Chapter 47

                “Today, we’re going to discuss an aspect of Supers that is more theory than science. One that a scarce few of you may have experienced, even if you didn’t know it at the time. If I remember correctly, the term used by those who actually study it is Concurrent Effect Dominance, but most of us just call it ‘authority’.” Dean Blaine barely waited until the students were in their seats before launching into the class’s lecture. After getting so many dry discussions from the head of the HCP, it was impossible not to notice that he seemed a bit more energized than normal. Whatever this topic was, he was excited about sharing it with them, which made every one of the seniors both more intrigued, and wary.

                “Authority is a hard concept to explain to most people, which is why you very rarely hear it talked about outside of Hero circles.” Dean Blaine walked over to his desk and pulled out two objects, an apple and an orange, setting them both down on the desk’s surface. “In its simplest terms, authority is who, among two Supers, has the more dominant ability. Not more powerful, mind you, more dominant. This is only measurable in scale to other abilities though, since it can’t be seen unless two powers have conflicting functions. For some of you this is already beginning to sound like nonsense, which is why I brought my learning aids out. Now I need two students. Mr. Murray and Ms. Smith will do, please come up here and join me.”

                Will and Mary both slid from their seats and approached the dean warily, unsure of what was about to happen. He took Will by the shoulder and led him to the far end of the desk, nearest to the apple. Then Dean Blaine took Mary to the other end, so that she was slightly closer to the orange. Only when both were installed on opposite sides of the desk did Dean Blaine turned back to face the class.

                “For this example, we will assign both of our students new powers. Mr. Murray now transforms all fruit within twelve feet of him into apples, and Ms. Smith turns all fruit within twelve feet of her to oranges. As you can see, they are both easily within twelve feet of both fruits on my desk. In this situation, all of my statements cannot be true. The fruits cannot exist simultaneously as both oranges and apples. If they both use their abilities, only one transformation will occur. Does anyone have a guess at which it will be?”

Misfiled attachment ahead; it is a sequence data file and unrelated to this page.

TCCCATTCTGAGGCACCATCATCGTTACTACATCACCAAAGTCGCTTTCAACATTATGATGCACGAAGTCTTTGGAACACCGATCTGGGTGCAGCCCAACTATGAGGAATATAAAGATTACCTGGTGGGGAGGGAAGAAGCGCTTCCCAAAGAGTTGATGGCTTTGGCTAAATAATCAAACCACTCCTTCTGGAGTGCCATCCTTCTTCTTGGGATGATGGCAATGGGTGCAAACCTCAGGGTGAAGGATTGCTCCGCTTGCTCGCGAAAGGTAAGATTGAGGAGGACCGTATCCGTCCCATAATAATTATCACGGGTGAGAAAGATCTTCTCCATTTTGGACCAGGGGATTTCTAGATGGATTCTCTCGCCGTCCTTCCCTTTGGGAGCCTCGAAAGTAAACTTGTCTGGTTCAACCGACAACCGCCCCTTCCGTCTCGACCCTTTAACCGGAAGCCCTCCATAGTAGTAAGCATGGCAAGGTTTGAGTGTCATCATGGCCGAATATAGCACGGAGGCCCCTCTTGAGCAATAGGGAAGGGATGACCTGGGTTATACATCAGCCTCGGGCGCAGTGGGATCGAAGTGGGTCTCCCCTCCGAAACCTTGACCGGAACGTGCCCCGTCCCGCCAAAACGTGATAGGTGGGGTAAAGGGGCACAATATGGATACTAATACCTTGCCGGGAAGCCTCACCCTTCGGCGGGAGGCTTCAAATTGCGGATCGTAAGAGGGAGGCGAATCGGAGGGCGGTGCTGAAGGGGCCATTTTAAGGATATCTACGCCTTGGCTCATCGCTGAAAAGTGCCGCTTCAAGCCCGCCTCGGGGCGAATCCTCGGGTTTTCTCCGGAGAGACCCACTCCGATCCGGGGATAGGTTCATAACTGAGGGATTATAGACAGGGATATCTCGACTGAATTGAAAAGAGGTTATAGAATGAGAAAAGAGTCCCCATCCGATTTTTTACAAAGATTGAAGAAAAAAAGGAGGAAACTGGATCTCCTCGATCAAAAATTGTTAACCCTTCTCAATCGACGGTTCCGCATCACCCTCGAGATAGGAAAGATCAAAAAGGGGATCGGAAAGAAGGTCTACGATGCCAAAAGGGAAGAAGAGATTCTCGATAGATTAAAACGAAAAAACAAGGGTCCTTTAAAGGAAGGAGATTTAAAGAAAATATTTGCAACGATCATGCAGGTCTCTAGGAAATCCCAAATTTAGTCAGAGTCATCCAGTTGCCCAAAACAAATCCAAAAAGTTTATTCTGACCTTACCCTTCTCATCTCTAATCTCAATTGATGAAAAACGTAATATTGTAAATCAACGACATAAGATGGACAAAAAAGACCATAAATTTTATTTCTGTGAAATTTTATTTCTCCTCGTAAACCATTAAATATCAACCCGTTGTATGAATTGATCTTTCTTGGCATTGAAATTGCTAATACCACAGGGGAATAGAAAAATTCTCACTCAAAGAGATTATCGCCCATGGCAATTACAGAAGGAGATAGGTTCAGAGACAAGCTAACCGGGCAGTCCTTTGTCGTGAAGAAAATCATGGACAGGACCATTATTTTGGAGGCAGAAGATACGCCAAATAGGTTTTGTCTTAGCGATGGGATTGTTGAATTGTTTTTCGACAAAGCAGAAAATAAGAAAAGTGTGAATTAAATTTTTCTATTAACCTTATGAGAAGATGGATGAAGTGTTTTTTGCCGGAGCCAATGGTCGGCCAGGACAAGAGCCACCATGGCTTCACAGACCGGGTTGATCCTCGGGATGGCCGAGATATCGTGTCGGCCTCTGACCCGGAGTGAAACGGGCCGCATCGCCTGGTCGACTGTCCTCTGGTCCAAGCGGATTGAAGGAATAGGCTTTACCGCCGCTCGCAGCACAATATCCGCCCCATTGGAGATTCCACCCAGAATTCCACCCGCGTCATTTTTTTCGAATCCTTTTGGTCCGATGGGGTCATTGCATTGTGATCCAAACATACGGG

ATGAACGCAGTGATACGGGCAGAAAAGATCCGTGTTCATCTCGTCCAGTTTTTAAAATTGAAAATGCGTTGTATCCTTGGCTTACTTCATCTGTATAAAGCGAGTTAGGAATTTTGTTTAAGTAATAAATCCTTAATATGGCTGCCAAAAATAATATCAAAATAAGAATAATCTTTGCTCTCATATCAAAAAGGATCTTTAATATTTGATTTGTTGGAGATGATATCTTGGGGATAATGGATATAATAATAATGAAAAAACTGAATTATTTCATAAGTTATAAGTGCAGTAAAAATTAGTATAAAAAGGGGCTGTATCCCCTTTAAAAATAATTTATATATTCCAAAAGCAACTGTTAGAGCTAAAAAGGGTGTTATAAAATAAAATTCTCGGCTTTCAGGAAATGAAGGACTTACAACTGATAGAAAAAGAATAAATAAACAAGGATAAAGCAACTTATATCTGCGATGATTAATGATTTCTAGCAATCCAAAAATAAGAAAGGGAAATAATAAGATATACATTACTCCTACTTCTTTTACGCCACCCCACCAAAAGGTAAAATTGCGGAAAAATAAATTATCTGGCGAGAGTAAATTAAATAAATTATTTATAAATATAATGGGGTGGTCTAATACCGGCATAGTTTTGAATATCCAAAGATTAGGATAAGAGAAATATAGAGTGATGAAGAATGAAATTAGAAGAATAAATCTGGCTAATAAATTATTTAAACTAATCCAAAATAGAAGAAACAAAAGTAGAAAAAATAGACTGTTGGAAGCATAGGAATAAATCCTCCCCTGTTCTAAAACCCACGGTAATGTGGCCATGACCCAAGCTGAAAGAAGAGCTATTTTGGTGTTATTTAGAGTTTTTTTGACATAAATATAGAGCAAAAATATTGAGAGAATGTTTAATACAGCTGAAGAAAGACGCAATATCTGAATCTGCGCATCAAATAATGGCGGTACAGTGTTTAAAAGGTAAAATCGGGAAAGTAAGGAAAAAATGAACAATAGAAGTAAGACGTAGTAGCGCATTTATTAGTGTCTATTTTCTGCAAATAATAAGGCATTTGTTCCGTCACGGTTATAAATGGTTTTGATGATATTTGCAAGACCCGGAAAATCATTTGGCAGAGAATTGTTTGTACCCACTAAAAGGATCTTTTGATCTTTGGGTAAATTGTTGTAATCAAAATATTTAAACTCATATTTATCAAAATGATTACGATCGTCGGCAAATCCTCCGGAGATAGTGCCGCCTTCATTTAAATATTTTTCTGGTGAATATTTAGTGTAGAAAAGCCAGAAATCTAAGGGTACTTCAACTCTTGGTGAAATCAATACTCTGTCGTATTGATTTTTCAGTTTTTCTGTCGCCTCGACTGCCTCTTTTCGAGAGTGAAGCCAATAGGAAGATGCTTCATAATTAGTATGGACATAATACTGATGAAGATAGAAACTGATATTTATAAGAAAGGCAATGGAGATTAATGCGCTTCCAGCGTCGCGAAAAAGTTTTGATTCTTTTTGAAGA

A few tentative hands went up, and Dean Blaine pointed to Violet’s. “Ms. Sullivan, if you please.”

                “The one who got there first, right? Will walked over a little before Mary, so if they have the same range then his should turn first, and then she won’t be able to use hers.”

                “Why not?” Dean Blaine asked. “She is still within twelve feet of the fruit, and she still possesses her ability. What stops the fruits from being transformed when she draws near?”

                “Will’s power,” Violet replied. “His is still going, so that’s what makes them stay apples.”

                “You are on the right track, Ms. Sullivan, but took a wrong turn,” Dean Blaine told her. “The truth is, who arrives first is irrelevant in this example. When two conflicting powers are used concurrently, one will always work over the other. That is what I mean when I say that abilities have authority, and that authority exists solely in relation to other powers. What I’ve shown you here isn’t just an example, it’s a test. We would create exactly this situation and send our Supers over to see who had the higher authority. If the fruits turned to apples, then it would be Mr. Murray. Oranges, and its Ms. Smith. Obviously this is a mundane example, but there are times when authority can play a large role in the field, so it’s something you need to be aware of.”

                Dean Blaine gestured for Will and Mary to return to their seats, and continued. “Take elemental manipulators, since they were where we first began to formulate the theory of authority. Elemental manipulation is one of the more common powers seen in Supers, which means there is bound to be overlap in confrontations with Heroes and criminals. If two Supers with the power to manipulate water try and take control of the same pool, only one will succeed. Thus, Heroes who have tested themselves against others and know they have a high authority are often called in to cut off those with matching abilities. If we can take control of all the water an elemental user was wielding, then they are functionally human and can be easily apprehended.”